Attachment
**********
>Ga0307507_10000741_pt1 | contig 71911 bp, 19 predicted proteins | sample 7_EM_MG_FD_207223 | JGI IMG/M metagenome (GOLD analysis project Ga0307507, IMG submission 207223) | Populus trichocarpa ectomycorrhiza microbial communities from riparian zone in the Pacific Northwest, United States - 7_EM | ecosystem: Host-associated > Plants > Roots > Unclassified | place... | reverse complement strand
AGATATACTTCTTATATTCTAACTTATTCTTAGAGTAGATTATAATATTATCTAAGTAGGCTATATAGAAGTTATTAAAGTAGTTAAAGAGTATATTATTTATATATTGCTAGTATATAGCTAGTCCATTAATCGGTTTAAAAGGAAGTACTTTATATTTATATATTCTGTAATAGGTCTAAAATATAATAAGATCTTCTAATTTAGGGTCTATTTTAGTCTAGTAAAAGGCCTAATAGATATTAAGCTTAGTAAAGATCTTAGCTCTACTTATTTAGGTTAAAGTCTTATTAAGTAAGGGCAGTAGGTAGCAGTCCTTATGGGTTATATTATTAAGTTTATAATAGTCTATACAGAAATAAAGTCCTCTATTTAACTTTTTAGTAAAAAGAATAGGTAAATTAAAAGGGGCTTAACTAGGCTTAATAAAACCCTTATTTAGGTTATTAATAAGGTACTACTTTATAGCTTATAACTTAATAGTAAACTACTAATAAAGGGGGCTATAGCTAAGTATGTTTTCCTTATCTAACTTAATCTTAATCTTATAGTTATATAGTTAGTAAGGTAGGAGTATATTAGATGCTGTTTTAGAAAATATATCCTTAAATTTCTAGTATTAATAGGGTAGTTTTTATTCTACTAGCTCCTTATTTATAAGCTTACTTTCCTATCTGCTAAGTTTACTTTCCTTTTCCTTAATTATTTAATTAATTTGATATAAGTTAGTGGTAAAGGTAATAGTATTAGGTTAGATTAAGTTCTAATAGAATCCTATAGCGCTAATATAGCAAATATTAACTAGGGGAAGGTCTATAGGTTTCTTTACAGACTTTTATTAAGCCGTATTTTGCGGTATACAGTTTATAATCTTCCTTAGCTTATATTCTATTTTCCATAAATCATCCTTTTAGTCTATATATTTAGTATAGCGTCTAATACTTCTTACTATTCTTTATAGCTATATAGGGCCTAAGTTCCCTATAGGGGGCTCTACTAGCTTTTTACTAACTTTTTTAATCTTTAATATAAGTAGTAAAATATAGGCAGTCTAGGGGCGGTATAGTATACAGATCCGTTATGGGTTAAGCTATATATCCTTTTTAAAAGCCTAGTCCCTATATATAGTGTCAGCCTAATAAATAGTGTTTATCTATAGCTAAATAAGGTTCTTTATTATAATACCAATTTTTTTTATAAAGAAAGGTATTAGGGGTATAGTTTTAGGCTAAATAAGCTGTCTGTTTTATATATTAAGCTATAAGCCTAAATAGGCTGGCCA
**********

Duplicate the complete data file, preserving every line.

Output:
>Ga0307507_10000741_pt1 | contig 71911 bp, 19 predicted proteins | sample 7_EM_MG_FD_207223 | JGI IMG/M metagenome (GOLD analysis project Ga0307507, IMG submission 207223) | Populus trichocarpa ectomycorrhiza microbial communities from riparian zone in the Pacific Northwest, United States - 7_EM | ecosystem: Host-associated > Plants > Roots > Unclassified | place... | reverse complement strand
AGATATACTTCTTATATTCTAACTTATTCTTAGAGTAGATTATAATATTATCTAAGTAGGCTATATAGAAGTTATTAAAGTAGTTAAAGAGTATATTATTTATATATTGCTAGTATATAGCTAGTCCATTAATCGGTTTAAAAGGAAGTACTTTATATTTATATATTCTGTAATAGGTCTAAAATATAATAAGATCTTCTAATTTAGGGTCTATTTTAGTCTAGTAAAAGGCCTAATAGATATTAAGCTTAGTAAAGATCTTAGCTCTACTTATTTAGGTTAAAGTCTTATTAAGTAAGGGCAGTAGGTAGCAGTCCTTATGGGTTATATTATTAAGTTTATAATAGTCTATACAGAAATAAAGTCCTCTATTTAACTTTTTAGTAAAAAGAATAGGTAAATTAAAAGGGGCTTAACTAGGCTTAATAAAACCCTTATTTAGGTTATTAATAAGGTACTACTTTATAGCTTATAACTTAATAGTAAACTACTAATAAAGGGGGCTATAGCTAAGTATGTTTTCCTTATCTAACTTAATCTTAATCTTATAGTTATATAGTTAGTAAGGTAGGAGTATATTAGATGCTGTTTTAGAAAATATATCCTTAAATTTCTAGTATTAATAGGGTAGTTTTTATTCTACTAGCTCCTTATTTATAAGCTTACTTTCCTATCTGCTAAGTTTACTTTCCTTTTCCTTAATTATTTAATTAATTTGATATAAGTTAGTGGTAAAGGTAATAGTATTAGGTTAGATTAAGTTCTAATAGAATCCTATAGCGCTAATATAGCAAATATTAACTAGGGGAAGGTCTATAGGTTTCTTTACAGACTTTTATTAAGCCGTATTTTGCGGTATACAGTTTATAATCTTCCTTAGCTTATATTCTATTTTCCATAAATCATCCTTTTAGTCTATATATTTAGTATAGCGTCTAATACTTCTTACTATTCTTTATAGCTATATAGGGCCTAAGTTCCCTATAGGGGGCTCTACTAGCTTTTTACTAACTTTTTTAATCTTTAATATAAGTAGTAAAATATAGGCAGTCTAGGGGCGGTATAGTATACAGATCCGTTATGGGTTAAGCTATATATCCTTTTTAAAAGCCTAGTCCCTATATATAGTGTCAGCCTAATAAATAGTGTTTATCTATAGCTAAATAAGGTTCTTTATTATAATACCAATTTTTTTTATAAAGAAAGGTATTAGGGGTATAGTTTTAGGCTAAATAAGCTGTCTGTTTTATATATTAAGCTATAAGCCTAAATAGGCTGGCCA